No decision on trial sites or enabling legislation for opt-out PCEHR

The federal government is now making available recent statistics on the uptake and use of the PCEHR on its eHealth website but has still not released promised legislation enabling an opt-out version of the system and there is still no decision on the location or make-up of the $51 million trial sites of opt-out models.

There is also no word as yet on the make-up of an implementation taskforce that is expected to oversee the transition of responsibilities for eHealth from the National E-Health Transition Authority (NEHTA) to a proposed new Australian Commission for eHealth (ACeH).

Recent stats added to the ehealth.gov.au website show that uploads of electronic hospital discharge summaries to the PCEHR have surged since the start of the year but that uploads of the most crucial clinical document – the shared health summary – are still vanishingly small.

The statistics show that 2,373,110 people had registered for a PCEHR as of August 28, or about 10 per cent of the population. The ACT has the highest percentage of consumer registrations on 17 per cent of its population and WA the lowest.

The total consumer figure is an increase of about 300,000 in the last nine months. There are now 55,052 shared health summaries in the system, up from about 38,200 in December 2014, and 192,602 discharge summaries, up from 85,960. Specialist letters have also begun to gather steam, with 3261 now uploaded.

The federal government ended a lot of uncertainty over the future of the system in the May federal budget with an allocation of $485 million over three years, including $51 million to run trial sites for its preferred opt-out model.

However, legislation to make necessary amendments to the PCEHR and the Healthcare Identifiers (HI) Service acts to enable opt-out trials to begin has still not been introduced to Parliament. A discussion paper on the proposed changes was opened for public comment in June and legislation was expected in August.

In addition to enabling changes to the individual participation arrangements, the amendments are also required to make a number of fundamental changes to the system as recommended by the 2013 Royle review.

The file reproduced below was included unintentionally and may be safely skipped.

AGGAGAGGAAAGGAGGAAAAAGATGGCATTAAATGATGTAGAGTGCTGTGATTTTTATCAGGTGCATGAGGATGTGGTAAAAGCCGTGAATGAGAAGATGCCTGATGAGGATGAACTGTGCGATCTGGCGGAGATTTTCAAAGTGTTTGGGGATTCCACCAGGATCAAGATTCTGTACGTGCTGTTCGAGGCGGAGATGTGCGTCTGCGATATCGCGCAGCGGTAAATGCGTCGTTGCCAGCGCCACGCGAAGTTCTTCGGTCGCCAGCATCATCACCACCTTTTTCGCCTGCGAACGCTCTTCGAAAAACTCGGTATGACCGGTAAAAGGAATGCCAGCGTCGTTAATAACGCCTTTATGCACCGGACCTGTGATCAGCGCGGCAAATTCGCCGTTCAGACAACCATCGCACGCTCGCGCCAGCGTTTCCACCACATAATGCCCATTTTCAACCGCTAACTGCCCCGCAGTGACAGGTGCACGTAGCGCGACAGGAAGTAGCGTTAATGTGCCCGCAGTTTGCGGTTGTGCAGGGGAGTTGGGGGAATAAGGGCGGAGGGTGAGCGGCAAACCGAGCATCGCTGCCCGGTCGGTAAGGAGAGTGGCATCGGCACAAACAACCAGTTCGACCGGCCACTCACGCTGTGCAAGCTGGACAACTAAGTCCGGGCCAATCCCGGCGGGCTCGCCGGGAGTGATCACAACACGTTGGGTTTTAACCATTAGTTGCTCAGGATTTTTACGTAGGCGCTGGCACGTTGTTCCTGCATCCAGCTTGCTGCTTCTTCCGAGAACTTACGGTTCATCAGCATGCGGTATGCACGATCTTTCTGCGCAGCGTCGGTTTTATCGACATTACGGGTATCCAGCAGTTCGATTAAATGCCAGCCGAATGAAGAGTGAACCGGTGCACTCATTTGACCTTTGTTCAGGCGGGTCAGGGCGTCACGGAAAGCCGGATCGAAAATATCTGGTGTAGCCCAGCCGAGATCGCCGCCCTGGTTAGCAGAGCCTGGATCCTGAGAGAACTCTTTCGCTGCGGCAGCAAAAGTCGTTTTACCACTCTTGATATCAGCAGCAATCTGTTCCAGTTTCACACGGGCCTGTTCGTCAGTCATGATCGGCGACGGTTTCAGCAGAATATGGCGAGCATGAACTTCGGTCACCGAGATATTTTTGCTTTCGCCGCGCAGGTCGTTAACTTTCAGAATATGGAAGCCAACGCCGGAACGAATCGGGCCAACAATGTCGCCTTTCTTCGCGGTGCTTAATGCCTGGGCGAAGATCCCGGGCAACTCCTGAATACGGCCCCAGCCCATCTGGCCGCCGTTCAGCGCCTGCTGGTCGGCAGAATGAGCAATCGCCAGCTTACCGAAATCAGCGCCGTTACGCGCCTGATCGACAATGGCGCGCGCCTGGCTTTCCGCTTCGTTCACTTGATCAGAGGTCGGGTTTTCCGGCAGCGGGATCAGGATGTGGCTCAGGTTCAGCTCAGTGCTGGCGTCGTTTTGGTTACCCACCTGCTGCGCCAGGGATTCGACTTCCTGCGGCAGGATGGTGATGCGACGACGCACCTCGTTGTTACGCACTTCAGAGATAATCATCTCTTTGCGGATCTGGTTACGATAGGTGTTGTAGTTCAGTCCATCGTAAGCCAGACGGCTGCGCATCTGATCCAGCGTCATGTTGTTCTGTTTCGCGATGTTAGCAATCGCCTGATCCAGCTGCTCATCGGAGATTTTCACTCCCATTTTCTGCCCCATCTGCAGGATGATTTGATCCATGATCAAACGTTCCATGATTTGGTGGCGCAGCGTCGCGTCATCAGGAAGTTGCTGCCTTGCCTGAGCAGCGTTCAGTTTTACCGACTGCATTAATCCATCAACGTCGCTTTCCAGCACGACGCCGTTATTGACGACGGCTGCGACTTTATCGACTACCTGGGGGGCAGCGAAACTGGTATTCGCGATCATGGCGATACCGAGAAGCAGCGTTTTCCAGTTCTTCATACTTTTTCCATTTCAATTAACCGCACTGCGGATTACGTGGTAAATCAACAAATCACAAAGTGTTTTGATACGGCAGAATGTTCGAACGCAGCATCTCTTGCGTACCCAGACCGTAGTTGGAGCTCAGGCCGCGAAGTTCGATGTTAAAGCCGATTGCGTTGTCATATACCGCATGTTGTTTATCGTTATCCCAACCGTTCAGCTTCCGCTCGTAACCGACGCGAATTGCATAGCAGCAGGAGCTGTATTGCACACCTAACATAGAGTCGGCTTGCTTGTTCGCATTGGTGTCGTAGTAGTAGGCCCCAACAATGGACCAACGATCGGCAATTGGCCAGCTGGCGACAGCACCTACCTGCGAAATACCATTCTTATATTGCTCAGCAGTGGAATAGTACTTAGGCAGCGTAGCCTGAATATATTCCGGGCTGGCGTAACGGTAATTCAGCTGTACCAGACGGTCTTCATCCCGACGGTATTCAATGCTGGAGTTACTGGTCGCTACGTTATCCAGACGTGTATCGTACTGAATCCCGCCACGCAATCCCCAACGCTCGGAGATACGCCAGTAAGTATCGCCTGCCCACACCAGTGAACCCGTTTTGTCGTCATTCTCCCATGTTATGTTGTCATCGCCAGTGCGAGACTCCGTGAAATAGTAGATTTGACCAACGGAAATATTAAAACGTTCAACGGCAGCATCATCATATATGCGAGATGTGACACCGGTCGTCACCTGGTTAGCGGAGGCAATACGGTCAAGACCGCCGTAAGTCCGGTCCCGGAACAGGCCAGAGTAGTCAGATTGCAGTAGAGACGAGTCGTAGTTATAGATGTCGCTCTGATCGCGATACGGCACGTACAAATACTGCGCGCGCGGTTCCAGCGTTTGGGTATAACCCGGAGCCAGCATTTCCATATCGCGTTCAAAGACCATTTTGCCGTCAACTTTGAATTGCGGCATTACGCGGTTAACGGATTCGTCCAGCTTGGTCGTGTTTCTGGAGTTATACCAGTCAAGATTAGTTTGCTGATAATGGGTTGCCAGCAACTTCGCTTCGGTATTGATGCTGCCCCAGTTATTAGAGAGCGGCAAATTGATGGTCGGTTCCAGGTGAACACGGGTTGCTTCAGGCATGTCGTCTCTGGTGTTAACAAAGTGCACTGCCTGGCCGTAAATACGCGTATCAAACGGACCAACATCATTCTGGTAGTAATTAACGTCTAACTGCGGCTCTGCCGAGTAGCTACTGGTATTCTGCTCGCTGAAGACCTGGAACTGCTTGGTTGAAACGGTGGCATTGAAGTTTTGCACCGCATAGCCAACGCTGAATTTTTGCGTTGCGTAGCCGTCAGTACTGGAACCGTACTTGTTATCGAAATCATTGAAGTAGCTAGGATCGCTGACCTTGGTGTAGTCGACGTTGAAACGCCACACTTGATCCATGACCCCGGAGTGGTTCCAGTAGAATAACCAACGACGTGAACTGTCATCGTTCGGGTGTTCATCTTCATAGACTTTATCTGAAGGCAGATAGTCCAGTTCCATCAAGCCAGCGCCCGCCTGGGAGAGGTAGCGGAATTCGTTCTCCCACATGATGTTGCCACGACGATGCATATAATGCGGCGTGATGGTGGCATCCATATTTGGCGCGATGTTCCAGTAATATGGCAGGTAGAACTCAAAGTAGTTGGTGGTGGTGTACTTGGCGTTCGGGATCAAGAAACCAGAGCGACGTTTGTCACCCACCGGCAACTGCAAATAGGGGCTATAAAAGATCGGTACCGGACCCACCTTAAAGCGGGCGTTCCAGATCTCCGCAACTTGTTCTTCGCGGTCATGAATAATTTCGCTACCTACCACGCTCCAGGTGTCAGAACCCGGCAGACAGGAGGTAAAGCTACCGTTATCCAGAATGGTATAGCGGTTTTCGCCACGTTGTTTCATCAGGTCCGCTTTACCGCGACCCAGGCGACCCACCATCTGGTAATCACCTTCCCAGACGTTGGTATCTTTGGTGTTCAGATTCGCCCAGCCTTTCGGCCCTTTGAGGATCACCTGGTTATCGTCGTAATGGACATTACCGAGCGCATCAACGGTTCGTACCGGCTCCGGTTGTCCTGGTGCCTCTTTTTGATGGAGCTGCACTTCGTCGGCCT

This includes changing the name to the My Health Record, enabling the creation of the ACeH and the dissolution of NEHTA, and significant changes to the onerous participation agreements originally required of general and specialist medical practices and other healthcare provider organisations.

A spokesperson for the department told Pulse+IT in July that arrangements for an implementation taskforce to oversee the transition from NEHTA to the new eHealth Commission were being finalised and were expected to be established in August. However, no official announcement on this taskforce have been made.

The government had also promised to release the names of the chosen sites for trialling different opt-out models of the PCEHR this month. The trials are supposed to begin next April and received $51 million for their operation in the 2015-2016 federal budget.

However, despite inviting the states and territories to nominate potential trial sites at the COAG Health Ministers' meeting in Darwin on August 7 and an expectation that the chosen sites – expected to be between two and five – would be announced by the Health Minister this month, the DoH spokesperson said there was no word as yet on whether a decision had been made.

The department also moved to quash rumours that the introduction of the new Windows 10 operating system would strike a “mortal blow” to the PCEHR due to incompatibility issues and the potential that some security certificates would no longer be valid.

Clinical software vendors have been testing their products for compatibility with Windows 10 since its release in July. While there have been few problems, many are recommending caution before practices install the new OS.

“The PCEHR provider and consumer portals are testing positively with the new Windows 10 operating system, and the National Authentication Service for Health (NASH) certificates will work with Windows 10,” the DoH spokesperson said.

“It is acknowledged that clinicians mainly access PCEHR functions and information through their clinical information systems.

“The department will work with software vendors to ensure the PCEHR functions continue to operate effectively as they and the users of their systems upgrade to Windows 10.”

The $485 million announced in May brought total direct spending on the PCEHR since it was first announced in 2010 to just over $1.2 billion. NEHTA has also received funding of almost $1 billion since it was established in 2005.

Posted in Australian eHealth

Tags: PCEHR

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